Did you know heart disease and mental health are closely linked? Depression can be as big a risk factor for coronary heart disease as smoking, high cholesterol and high blood pressure. While the experience of poor heart health can also impact on mood, and lead to experiences of depression.
While the two are linked, it's important to remember there are many lifestyle and genetic factors which also play a role, and the experience of one might not necessarily lead to the other. There are also lots of things you can do to check in on your heart health, including having a Heart Health Check.
According to the Heart Foundation, in 2020 there was a drop in the number of preventative health assessments - especially for the types of checks that can't be done over by Telehealth, such as Heart Health Checks.
This week, 3 to 7 May, is Heart Week, and after the disruption of COVID-19, thus year's focus is all about getting back into the routine of preventative health check ups. 1.4 million Australians have a high chance of having a heart attack in the next five years, but may not know they're at risk.
During Heart Week health professionals are being encouraged to talk to patients about their heart health, follow up with at risk people, and support people to better understand their risk of developing heart disease and how they can lower that risk. If you put off a Heart Health Check last year, now is a great time to book in.
The heart is a vital organ responsible for pumping blood in our bodies. There are many different conditions which affect the heart, from an abnormal heart rhythm, known as arrhythmias, to coronary heart disease which can restrict the flow of blood to the heart, causing angina or a heart attack.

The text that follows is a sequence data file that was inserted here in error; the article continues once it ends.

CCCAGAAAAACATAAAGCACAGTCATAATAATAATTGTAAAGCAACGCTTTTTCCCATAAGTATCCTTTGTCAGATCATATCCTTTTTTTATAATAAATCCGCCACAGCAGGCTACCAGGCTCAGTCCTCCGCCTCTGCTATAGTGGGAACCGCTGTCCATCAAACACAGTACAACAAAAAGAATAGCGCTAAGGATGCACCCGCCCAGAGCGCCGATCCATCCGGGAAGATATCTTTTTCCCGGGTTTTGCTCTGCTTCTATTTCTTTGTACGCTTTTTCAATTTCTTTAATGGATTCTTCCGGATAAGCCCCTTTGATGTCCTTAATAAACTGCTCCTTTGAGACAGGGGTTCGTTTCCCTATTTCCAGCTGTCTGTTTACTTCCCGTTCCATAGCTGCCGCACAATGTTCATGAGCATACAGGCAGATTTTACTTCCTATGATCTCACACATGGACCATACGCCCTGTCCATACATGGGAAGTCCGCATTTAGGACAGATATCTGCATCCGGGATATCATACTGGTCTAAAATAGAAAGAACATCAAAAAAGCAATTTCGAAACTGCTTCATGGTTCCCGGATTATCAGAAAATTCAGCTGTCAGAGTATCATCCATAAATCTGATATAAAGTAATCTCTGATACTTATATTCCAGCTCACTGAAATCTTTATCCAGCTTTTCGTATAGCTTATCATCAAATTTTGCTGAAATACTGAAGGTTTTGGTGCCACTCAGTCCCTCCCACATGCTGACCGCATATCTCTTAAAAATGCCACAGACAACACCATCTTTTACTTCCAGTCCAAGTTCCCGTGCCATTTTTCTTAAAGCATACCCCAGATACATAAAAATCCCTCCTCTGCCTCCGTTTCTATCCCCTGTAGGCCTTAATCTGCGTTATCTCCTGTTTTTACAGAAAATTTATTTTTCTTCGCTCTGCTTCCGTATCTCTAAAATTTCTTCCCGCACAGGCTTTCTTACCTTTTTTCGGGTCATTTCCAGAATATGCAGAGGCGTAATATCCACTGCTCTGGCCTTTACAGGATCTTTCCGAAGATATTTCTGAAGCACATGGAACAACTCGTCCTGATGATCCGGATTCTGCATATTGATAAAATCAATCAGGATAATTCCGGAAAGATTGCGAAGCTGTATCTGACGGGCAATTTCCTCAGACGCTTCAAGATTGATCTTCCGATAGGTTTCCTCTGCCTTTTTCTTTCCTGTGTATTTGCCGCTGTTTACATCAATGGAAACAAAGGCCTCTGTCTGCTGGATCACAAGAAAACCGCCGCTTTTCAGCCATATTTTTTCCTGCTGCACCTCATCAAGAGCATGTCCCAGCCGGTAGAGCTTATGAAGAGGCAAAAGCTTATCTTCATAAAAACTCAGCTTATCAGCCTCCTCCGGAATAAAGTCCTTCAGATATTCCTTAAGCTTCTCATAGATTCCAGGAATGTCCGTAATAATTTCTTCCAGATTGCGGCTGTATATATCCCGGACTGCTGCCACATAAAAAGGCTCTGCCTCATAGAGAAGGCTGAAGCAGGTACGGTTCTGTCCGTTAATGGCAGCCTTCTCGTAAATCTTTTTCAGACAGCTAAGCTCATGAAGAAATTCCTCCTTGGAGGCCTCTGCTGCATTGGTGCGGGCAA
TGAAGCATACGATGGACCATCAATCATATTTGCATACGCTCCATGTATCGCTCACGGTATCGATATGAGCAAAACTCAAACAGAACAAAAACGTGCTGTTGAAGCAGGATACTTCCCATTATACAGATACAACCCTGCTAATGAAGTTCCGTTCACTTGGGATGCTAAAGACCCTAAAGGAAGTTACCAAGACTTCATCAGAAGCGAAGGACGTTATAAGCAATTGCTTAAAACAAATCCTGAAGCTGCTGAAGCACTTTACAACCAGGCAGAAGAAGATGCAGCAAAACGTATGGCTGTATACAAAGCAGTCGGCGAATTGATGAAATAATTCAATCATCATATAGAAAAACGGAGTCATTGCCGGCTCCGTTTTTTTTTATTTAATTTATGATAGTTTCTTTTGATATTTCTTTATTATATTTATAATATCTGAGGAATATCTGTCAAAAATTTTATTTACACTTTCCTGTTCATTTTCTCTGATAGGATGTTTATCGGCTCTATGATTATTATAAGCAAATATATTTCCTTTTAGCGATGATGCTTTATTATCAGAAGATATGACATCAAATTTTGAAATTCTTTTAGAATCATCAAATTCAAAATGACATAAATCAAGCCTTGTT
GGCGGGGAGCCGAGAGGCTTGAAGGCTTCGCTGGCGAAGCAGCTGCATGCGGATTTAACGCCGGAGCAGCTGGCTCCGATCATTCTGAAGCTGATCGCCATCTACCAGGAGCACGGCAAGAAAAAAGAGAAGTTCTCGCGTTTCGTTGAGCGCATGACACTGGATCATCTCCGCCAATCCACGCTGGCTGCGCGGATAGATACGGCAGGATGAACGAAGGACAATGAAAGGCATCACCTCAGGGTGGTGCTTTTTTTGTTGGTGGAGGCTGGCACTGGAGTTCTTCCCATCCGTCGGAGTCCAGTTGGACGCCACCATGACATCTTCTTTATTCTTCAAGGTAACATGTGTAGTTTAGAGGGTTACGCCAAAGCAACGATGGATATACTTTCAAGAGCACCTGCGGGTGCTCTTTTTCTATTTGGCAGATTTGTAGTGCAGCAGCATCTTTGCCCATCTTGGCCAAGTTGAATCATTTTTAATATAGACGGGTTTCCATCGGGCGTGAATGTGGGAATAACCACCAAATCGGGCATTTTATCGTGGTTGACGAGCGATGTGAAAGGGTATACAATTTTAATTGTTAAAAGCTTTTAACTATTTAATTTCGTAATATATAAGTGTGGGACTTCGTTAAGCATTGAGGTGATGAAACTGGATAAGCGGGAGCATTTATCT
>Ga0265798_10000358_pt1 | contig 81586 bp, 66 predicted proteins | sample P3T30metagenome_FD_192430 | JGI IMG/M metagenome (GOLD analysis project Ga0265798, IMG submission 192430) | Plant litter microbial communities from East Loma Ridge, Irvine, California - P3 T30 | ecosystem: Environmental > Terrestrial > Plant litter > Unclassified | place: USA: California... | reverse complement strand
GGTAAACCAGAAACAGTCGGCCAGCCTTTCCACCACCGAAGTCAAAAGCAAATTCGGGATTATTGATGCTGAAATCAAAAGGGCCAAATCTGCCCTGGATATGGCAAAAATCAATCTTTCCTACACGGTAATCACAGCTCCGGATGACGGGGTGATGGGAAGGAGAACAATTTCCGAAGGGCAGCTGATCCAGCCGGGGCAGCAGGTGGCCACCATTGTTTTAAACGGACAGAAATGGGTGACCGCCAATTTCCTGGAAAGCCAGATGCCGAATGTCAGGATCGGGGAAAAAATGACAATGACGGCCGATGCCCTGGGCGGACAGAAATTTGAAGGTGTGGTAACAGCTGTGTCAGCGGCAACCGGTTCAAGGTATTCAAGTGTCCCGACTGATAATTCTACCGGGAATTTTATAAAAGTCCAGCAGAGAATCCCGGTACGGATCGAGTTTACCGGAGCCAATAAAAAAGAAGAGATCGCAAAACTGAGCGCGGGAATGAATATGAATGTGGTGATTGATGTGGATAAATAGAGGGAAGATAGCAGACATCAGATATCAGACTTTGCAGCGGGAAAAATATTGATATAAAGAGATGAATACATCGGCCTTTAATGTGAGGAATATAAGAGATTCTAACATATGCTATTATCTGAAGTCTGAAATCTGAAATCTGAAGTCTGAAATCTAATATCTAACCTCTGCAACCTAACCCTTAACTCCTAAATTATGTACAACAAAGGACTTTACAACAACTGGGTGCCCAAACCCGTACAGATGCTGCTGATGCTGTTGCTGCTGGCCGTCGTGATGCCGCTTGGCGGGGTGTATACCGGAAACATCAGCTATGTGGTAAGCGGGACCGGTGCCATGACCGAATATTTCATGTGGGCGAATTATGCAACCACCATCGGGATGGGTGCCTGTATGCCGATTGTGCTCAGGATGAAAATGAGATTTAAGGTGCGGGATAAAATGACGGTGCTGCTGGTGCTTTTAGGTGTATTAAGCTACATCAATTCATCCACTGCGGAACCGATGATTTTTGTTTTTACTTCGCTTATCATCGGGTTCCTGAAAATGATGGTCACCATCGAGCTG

If you are over 45, or 30 and over if you're of Aboriginal or Torres Strait Islander descent, you are eligible for an annual Medicare check. Your doctor or nurse will help you understand risk factors and estimate your risk for a heart attack or stroke over the next five years. After your Heart Health Assessment they will be able to help you access any support you may need.
While some heart health issues may be genetic, there are also a lot of lifestyle factors which can help us keep our hearts healthy, including looking after our mental health. Exercising regularly and enjoying healthy food is recommended for people looking after both their mental and heart health. Reducing alcohol, cutting back or quitting smoking, and practising relaxation techniques are also useful.
So this Heart Week, make sure to book a Heart Health Assessment. Find out more at the Heart Foundation website.
International Nurses Day highlights the innovative and tough work of nurses
International Nurses Day is celebrated on 12 May each year, to mark the birthday of nursing pioneer Fl...
While Australia remains relatively free of COVID-19, globally the pandemic continues. Because of this ...